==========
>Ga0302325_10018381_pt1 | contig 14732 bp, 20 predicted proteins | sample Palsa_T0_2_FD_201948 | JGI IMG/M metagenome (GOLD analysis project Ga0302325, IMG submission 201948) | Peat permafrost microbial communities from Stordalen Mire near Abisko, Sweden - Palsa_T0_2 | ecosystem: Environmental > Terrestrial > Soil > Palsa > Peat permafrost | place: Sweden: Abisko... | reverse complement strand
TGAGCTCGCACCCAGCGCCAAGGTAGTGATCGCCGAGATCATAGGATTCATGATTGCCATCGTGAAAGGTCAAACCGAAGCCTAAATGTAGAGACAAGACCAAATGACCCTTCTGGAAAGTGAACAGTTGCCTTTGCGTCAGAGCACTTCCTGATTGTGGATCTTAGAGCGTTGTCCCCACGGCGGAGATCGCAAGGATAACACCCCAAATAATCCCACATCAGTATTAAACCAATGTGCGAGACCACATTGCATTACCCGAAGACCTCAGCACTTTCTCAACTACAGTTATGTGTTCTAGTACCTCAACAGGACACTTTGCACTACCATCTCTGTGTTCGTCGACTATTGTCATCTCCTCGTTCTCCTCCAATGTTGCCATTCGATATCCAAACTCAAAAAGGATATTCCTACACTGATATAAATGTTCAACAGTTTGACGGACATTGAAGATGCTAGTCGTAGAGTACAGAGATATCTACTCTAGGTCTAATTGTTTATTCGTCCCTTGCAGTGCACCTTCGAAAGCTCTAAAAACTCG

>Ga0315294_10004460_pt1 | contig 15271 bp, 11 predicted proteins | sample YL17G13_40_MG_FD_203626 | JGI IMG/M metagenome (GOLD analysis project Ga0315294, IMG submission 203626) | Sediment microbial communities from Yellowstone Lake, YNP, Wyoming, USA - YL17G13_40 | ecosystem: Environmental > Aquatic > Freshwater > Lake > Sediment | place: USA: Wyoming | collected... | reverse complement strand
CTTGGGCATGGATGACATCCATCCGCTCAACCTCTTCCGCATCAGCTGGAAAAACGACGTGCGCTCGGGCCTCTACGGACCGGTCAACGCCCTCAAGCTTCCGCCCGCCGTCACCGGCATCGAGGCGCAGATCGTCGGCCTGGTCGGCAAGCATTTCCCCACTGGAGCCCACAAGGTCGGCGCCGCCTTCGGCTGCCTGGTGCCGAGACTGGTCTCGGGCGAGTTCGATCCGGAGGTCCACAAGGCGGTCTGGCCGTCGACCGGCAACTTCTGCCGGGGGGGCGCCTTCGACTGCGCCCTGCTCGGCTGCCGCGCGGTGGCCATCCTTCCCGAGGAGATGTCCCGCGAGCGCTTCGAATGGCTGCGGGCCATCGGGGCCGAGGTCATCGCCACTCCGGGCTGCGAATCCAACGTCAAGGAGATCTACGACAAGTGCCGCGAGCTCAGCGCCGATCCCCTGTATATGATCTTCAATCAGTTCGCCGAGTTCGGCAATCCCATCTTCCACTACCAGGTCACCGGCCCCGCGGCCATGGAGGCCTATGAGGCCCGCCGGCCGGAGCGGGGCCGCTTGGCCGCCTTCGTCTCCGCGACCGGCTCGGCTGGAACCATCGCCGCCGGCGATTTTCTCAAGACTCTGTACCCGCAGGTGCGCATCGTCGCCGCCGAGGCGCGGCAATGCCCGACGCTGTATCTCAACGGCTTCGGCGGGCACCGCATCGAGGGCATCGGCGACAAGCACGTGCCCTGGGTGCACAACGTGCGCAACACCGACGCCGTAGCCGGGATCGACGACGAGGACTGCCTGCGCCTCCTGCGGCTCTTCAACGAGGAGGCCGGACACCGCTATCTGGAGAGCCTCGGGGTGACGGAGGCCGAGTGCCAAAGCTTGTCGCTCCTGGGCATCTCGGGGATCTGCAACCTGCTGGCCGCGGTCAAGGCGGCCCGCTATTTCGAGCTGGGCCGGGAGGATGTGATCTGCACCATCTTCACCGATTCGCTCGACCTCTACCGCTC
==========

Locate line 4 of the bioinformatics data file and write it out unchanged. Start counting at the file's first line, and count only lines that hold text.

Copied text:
CTTGGGCATGGATGACATCCATCCGCTCAACCTCTTCCGCATCAGCTGGAAAAACGACGTGCGCTCGGGCCTCTACGGACCGGTCAACGCCCTCAAGCTTCCGCCCGCCGTCACCGGCATCGAGGCGCAGATCGTCGGCCTGGTCGGCAAGCATTTCCCCACTGGAGCCCACAAGGTCGGCGCCGCCTTCGGCTGCCTGGTGCCGAGACTGGTCTCGGGCGAGTTCGATCCGGAGGTCCACAAGGCGGTCTGGCCGTCGACCGGCAACTTCTGCCGGGGGGGCGCCTTCGACTGCGCCCTGCTCGGCTGCCGCGCGGTGGCCATCCTTCCCGAGGAGATGTCCCGCGAGCGCTTCGAATGGCTGCGGGCCATCGGGGCCGAGGTCATCGCCACTCCGGGCTGCGAATCCAACGTCAAGGAGATCTACGACAAGTGCCGCGAGCTCAGCGCCGATCCCCTGTATATGATCTTCAATCAGTTCGCCGAGTTCGGCAATCCCATCTTCCACTACCAGGTCACCGGCCCCGCGGCCATGGAGGCCTATGAGGCCCGCCGGCCGGAGCGGGGCCGCTTGGCCGCCTTCGTCTCCGCGACCGGCTCGGCTGGAACCATCGCCGCCGGCGATTTTCTCAAGACTCTGTACCCGCAGGTGCGCATCGTCGCCGCCGAGGCGCGGCAATGCCCGACGCTGTATCTCAACGGCTTCGGCGGGCACCGCATCGAGGGCATCGGCGACAAGCACGTGCCCTGGGTGCACAACGTGCGCAACACCGACGCCGTAGCCGGGATCGACGACGAGGACTGCCTGCGCCTCCTGCGGCTCTTCAACGAGGAGGCCGGACACCGCTATCTGGAGAGCCTCGGGGTGACGGAGGCCGAGTGCCAAAGCTTGTCGCTCCTGGGCATCTCGGGGATCTGCAACCTGCTGGCCGCGGTCAAGGCGGCCCGCTATTTCGAGCTGGGCCGGGAGGATGTGATCTGCACCATCTTCACCGATTCGCTCGACCTCTACCGCTC